"I need to concentrate when I design. I need to have places that are very quiet, with no phones," he said.
Most of the shoes are made in Italy, while the special orders are made in his Parisian atelier, the espadrilles in Spain and the embroidery work in India.
It takes up to three days for a simple pump to be finished and at least a week for a complicated design.
"The shoe should not only look good on its own, but also blend into a woman's silhouette when worn and hold the foot well," he added.
If Louboutin sounds like an expert on the female form and psyche, it is because he has spent plenty of time observing it.
Born in Paris to a furniture carpenter father and an indulgent mother, Louboutin grew up with three elder sisters. He left home at 12 in the 1970s and hung out at the Folies Bergere cabaret to watch the showgirls train and perform, and day dreamed.
"Since I was a kid, I have been pretty much carried away by exoticism, worlds that are not familiar to me. If you look at the showgirls, with all their feathers, they are like birds of paradise," he said.
In the darkened cabaret, he discovered his ambition.
"As a kid, I never wanted to work in the fashion industry; I didn't even know what it was. I just wanted to design shoes for showgirls."
There, he also learnt about the "power of parade"; a theme that still runs through his lavishly studded, embellished - and sometimes outlandish - creations.
His desire to design shoes set off a series of stints over seven years at some of the best French fashion houses: Charles Jourdan, Chanel, Yves Saint Laurent and Roger Vivier.
After spending about a year as a landscape gardener, Louboutin opened his first boutique in Passage Vero-Dodat in Paris in 1991.
Today, the company remains privately owned by Louboutin and his two original business partners, Henri Seydoux and Bruno Chambelland. There are more than 90 Louboutin boutiques in Asia, the Middle East, United States and Europe. There is also a men's line that makes up 15 per cent of the business.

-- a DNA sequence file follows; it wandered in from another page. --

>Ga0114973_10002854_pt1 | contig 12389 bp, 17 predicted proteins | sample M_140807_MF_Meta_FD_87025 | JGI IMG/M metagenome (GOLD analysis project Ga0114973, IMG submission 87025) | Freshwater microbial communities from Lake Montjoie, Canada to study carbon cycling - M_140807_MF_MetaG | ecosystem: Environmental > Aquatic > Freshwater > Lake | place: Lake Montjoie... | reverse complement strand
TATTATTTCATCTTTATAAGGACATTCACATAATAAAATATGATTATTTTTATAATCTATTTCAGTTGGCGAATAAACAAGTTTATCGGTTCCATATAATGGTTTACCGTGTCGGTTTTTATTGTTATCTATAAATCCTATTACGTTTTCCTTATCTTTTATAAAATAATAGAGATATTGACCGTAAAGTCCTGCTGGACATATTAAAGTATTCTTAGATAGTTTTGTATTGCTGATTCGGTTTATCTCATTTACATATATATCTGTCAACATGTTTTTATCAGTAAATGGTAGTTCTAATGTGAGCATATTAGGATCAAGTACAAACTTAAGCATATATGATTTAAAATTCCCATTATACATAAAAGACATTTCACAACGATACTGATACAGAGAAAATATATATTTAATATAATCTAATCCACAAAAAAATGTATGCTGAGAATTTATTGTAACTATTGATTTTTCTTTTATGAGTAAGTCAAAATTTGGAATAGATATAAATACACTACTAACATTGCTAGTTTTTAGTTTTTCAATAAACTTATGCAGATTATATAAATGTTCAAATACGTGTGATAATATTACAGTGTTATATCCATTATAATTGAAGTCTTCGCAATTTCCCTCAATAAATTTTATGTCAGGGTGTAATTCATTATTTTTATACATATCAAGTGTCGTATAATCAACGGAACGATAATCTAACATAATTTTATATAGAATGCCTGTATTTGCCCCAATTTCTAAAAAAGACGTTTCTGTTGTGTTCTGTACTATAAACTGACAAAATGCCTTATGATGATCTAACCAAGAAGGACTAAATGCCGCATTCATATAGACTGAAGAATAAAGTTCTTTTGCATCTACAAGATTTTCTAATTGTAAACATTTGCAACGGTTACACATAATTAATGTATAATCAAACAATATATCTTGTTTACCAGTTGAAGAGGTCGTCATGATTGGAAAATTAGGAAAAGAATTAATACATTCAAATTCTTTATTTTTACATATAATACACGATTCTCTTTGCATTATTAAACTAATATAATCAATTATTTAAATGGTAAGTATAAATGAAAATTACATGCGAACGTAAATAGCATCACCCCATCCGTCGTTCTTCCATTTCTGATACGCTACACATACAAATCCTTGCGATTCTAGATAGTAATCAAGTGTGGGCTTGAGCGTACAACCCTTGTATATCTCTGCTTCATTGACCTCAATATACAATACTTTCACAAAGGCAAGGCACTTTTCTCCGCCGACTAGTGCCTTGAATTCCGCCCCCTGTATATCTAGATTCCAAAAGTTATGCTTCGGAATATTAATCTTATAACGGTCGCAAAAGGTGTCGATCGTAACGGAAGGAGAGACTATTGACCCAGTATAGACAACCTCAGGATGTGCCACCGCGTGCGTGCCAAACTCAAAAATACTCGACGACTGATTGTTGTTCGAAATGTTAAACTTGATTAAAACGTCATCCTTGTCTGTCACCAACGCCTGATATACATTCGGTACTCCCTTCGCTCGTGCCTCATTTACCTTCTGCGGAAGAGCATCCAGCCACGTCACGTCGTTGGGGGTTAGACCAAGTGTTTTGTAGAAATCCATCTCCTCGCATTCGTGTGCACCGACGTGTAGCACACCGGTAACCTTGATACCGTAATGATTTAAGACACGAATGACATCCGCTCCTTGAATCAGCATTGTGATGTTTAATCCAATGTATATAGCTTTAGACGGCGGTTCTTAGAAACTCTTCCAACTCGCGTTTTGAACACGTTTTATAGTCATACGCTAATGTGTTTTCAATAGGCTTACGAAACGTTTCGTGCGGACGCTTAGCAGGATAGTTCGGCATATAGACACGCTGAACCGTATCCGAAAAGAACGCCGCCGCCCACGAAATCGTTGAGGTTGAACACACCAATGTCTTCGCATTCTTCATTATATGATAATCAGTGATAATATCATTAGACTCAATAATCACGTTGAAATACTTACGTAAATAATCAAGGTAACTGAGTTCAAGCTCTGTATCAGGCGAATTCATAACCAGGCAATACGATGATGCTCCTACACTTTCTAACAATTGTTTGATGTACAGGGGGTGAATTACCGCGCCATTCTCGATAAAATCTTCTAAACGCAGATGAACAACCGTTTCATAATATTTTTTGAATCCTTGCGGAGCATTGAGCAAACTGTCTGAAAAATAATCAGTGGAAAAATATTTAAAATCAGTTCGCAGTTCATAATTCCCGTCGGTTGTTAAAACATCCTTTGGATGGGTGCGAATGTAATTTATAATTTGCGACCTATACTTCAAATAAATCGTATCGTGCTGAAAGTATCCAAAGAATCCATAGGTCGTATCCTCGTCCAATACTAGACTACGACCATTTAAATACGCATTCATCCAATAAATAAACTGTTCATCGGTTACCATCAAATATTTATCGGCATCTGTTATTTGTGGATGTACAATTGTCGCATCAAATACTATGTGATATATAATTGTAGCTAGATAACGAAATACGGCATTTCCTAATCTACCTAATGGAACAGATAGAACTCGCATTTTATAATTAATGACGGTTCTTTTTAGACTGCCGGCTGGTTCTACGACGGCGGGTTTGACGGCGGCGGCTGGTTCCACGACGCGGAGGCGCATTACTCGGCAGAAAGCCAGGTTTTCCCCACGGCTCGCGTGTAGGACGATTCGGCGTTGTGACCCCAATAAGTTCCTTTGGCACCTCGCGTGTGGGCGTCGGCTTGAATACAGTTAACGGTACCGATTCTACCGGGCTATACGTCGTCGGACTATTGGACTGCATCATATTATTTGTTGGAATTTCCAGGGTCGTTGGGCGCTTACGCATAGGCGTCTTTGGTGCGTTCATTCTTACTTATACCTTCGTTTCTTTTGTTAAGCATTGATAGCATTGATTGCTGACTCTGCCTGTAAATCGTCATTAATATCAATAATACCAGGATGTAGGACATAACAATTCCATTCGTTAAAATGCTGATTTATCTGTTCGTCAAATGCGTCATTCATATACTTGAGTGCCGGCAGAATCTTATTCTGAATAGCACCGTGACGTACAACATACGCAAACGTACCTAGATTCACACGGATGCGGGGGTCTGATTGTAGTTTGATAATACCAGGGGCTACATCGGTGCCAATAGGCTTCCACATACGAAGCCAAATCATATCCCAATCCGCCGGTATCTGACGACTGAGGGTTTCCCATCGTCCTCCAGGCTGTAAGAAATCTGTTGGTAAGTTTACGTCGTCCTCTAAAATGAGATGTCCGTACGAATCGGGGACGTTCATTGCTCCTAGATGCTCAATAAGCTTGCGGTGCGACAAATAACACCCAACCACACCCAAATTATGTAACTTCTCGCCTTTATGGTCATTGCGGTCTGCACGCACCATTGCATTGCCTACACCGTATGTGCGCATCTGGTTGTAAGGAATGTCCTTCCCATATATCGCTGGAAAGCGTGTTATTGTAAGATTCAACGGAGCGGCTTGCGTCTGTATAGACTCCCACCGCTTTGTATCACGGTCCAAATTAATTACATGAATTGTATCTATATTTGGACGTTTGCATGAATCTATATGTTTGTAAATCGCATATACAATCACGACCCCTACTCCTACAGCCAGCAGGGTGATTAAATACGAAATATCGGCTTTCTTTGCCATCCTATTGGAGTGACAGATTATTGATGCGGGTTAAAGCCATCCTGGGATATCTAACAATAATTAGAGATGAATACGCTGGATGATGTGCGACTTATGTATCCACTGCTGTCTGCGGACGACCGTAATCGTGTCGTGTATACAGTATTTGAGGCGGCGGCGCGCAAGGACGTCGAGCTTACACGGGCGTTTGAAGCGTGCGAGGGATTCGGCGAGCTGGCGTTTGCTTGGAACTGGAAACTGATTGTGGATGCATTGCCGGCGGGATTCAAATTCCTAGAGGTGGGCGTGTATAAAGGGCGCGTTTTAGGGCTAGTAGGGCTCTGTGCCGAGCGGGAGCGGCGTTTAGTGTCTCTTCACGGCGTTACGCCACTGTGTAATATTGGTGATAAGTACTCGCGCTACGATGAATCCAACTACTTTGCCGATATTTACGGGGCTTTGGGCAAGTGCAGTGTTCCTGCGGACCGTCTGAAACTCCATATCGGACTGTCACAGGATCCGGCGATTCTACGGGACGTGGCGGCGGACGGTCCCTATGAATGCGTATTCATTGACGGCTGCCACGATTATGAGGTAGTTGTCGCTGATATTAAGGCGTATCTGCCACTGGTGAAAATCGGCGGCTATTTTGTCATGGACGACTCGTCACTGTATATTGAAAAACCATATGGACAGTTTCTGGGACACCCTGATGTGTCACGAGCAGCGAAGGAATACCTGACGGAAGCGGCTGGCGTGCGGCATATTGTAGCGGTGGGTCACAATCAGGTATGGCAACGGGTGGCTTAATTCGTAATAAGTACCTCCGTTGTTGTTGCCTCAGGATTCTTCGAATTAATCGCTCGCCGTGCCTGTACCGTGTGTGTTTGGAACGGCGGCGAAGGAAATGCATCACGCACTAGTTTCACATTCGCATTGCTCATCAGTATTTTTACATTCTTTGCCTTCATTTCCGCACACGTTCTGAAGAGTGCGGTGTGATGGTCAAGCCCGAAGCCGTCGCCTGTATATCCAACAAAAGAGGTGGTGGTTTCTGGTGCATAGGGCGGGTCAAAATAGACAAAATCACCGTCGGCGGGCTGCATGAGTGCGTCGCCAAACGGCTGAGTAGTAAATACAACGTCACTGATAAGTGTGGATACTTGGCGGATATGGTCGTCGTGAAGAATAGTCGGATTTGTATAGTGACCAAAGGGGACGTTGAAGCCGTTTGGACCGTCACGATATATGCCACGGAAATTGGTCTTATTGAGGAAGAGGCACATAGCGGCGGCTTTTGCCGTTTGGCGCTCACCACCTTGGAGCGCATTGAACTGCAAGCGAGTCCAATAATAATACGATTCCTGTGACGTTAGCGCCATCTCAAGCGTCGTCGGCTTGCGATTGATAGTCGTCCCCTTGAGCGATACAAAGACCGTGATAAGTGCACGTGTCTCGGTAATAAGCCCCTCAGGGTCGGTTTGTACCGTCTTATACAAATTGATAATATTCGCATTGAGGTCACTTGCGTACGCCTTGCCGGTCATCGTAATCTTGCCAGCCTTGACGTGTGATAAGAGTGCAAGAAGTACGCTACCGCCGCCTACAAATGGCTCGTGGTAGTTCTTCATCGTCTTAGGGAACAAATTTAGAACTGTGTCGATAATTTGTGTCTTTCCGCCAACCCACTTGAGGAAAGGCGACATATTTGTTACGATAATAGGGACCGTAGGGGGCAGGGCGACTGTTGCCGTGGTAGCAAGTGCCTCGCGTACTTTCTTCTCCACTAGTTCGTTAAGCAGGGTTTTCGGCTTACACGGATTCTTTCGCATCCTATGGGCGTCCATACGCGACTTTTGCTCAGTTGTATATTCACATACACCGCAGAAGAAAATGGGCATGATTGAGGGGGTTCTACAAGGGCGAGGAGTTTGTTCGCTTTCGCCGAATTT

Looking back, Louboutin says being true to himself explains his success.
People do not just buy a brand to be trendy, he said, "they buy it because they can see the passion behind and there is something they can communicate with in the brand."
5 reasons Louboutin is an icon
1 The red soles
The shoe designer first painted the soles of his heels in red lacquer in 1992 when he felt that a pop-art inspired shoe prototype was missing something. Today, his red-soled shoes are instantly recognisable and protected with a trademark.
2 The who's who are his customers
Pop stars such as Rihanna, Beyonce and Lady Gaga own at least a pair. Author Danielle Steele apparently has 6,000 pairs in her closet.
3 About 2,700 pairs of shoes are sold a day
Around a million pairs of Louboutin shoes are sold every year. The brand's ready-to-wear heels cost between $1,000 and $5,900.
4 Admired by his fellow designers
He has designed shoes for Jean Paul Gaultier, Diane von Furstenberg, Givenchy and Lanvin. In 2002, he created a design for Yves Saint Laurent's final runway show. More recently, he designed a caddy bag for Louis Vuitton to mark its 160th anniversary.
5 Louboutin has many talents besides designing shoes
In a sabbatical from shoe designing, Louboutin worked as a landscape gardener. He has directed a Crazy Horse cabaret show and teamed up with director-artist David Lynch on an exhibition entitled Fetish. Oh, and he trapezes in his free time.